Their aperient action is dependent upon the minimum of irritation of the bowel, and is exercised by their abstraction from the blood of water, which passes into the bowel to act as a diluent of the salt.
Mercury and lead are absorbed from the bowel in considerable quantities, and are capable of inducing acute irritant poisoning as well as chronic poisoning.
When iron is injected directly into a vein it depresses the heart's action, the blood pressure and the nervous system, and during its excretion greatly irritates the bowel and the kidneys.
For this purpose solutions of sulphate of copper or of nitrate of silver may be gently introduced into the bowel in quantities of a quart at a time.
The universal custom of sleeping on the house-top in summer promotes rheumatic and neuralgic affections; and in the Koh Daman of Kabul, which the natives regard as having the finest of climates, the mortality from fever and bowel complaint, between July and October, is great, the immoderate use of fruit predisposing to such ailments.
The amount of iron existing in the human blood is only 38 gr.; therefore, when an excess of iron is absorbed, part is excreted immediately by the bowel and kidneys, and part is stored in the liver and spleen.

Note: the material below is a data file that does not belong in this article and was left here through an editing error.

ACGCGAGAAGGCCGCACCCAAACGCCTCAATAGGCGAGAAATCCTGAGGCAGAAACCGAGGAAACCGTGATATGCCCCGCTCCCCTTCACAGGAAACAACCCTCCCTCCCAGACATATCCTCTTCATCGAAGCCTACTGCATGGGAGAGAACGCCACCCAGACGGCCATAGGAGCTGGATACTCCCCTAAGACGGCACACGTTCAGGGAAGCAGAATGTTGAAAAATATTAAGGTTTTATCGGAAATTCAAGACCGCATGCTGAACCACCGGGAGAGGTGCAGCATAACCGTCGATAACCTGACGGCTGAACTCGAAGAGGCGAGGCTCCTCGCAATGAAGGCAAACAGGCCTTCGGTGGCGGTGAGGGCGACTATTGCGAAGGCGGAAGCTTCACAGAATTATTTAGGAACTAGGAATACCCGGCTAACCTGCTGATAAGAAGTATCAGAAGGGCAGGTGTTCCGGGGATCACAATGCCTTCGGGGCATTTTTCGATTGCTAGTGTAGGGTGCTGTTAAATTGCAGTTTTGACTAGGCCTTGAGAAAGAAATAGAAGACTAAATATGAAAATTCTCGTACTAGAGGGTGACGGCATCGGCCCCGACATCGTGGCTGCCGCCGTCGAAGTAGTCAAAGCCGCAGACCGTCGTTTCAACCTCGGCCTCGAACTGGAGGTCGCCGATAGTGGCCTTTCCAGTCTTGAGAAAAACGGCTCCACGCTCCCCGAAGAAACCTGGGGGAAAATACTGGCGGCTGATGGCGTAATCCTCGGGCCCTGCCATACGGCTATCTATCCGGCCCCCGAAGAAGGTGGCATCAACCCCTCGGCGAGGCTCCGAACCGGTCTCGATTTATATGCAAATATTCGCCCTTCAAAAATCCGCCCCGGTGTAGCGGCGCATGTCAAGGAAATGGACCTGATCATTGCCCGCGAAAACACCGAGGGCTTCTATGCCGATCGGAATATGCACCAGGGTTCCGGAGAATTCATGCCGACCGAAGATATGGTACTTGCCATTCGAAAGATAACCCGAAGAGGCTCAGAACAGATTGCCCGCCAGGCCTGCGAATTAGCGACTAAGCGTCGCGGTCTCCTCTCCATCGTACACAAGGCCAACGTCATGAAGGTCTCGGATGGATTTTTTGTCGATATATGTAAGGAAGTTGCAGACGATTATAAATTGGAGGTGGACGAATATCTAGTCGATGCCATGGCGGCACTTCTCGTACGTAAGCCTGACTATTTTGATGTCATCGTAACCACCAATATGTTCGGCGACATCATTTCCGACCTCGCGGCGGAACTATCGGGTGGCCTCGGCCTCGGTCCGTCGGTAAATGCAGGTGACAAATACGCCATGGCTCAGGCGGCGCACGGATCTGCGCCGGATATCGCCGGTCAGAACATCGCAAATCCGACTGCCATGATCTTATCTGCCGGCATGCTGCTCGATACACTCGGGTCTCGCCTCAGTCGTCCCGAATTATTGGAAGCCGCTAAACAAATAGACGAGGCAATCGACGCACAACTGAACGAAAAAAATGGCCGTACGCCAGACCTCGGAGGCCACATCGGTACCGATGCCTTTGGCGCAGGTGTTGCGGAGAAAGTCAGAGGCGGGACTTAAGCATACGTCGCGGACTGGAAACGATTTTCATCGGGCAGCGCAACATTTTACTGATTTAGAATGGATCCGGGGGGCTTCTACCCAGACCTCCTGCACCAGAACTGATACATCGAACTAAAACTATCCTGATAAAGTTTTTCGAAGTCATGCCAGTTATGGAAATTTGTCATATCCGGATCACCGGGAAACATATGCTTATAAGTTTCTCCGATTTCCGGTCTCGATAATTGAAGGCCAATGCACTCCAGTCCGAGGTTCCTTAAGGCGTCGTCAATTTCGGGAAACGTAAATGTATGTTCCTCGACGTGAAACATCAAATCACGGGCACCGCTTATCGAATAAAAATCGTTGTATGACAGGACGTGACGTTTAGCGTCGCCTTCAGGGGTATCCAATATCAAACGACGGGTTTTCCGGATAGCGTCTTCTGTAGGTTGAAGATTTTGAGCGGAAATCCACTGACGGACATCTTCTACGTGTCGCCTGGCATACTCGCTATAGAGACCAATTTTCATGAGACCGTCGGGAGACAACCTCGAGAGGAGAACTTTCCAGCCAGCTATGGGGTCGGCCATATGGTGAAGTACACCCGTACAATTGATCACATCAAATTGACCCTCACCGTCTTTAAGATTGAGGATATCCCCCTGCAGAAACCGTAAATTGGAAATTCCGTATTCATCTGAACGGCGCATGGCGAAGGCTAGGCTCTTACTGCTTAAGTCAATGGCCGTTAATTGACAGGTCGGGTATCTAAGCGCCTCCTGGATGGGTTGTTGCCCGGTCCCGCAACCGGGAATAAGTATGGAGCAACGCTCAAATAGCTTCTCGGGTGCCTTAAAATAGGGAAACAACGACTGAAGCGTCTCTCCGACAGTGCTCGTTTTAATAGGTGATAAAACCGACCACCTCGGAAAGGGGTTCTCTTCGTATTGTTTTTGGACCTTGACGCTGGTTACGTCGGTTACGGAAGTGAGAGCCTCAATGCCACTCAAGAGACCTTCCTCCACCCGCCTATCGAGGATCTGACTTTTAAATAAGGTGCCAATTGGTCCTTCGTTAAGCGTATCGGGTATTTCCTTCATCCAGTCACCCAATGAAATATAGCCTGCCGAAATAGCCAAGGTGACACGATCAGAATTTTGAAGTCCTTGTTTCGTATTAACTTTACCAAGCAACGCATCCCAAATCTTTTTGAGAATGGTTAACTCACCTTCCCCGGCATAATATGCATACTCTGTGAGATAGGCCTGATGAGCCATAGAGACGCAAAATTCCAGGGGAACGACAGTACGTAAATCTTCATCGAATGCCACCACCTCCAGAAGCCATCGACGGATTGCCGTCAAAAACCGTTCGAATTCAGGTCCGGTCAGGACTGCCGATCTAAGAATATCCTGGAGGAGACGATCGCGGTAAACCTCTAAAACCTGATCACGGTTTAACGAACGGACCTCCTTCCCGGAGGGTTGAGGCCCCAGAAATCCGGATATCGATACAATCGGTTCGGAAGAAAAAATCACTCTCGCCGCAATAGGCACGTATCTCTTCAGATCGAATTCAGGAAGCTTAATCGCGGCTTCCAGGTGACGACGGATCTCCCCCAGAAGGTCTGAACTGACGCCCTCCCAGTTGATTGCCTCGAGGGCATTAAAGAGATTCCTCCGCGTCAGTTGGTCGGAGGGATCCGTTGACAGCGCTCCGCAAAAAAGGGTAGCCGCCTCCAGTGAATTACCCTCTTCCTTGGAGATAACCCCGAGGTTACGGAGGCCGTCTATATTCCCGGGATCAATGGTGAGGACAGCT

Lower down in the bowel these compounds are converted into ferrous sulphide and tannate, and are eliminated with the faeces, turning them black.
In some cases of chronic inflammation of the kidneys, where the disease is not extensive, the patient may continue in fair health for a number of years, provided attention be paid to the following rules: - (i) The body must be kept warm, and chills must be scrupulously avoided; (2) the digestion must be attended to carefully, so that no excess of poisonous bodies is formed in the intestine or absorbed from it; (3) eliminating channels such as the skin and bowel must be kept active.
Some of them cause so much irritation that the discharge is very watery (hydragogue cathartics), while others, for example aloes, by acting gently on the lower part of the bowel and on its muscular coat, produce simply a laxative effect.
Its combined action on the bowel and the uterus is of especial value in chlorosis, of which amenorrhoea is an almost constant symptom.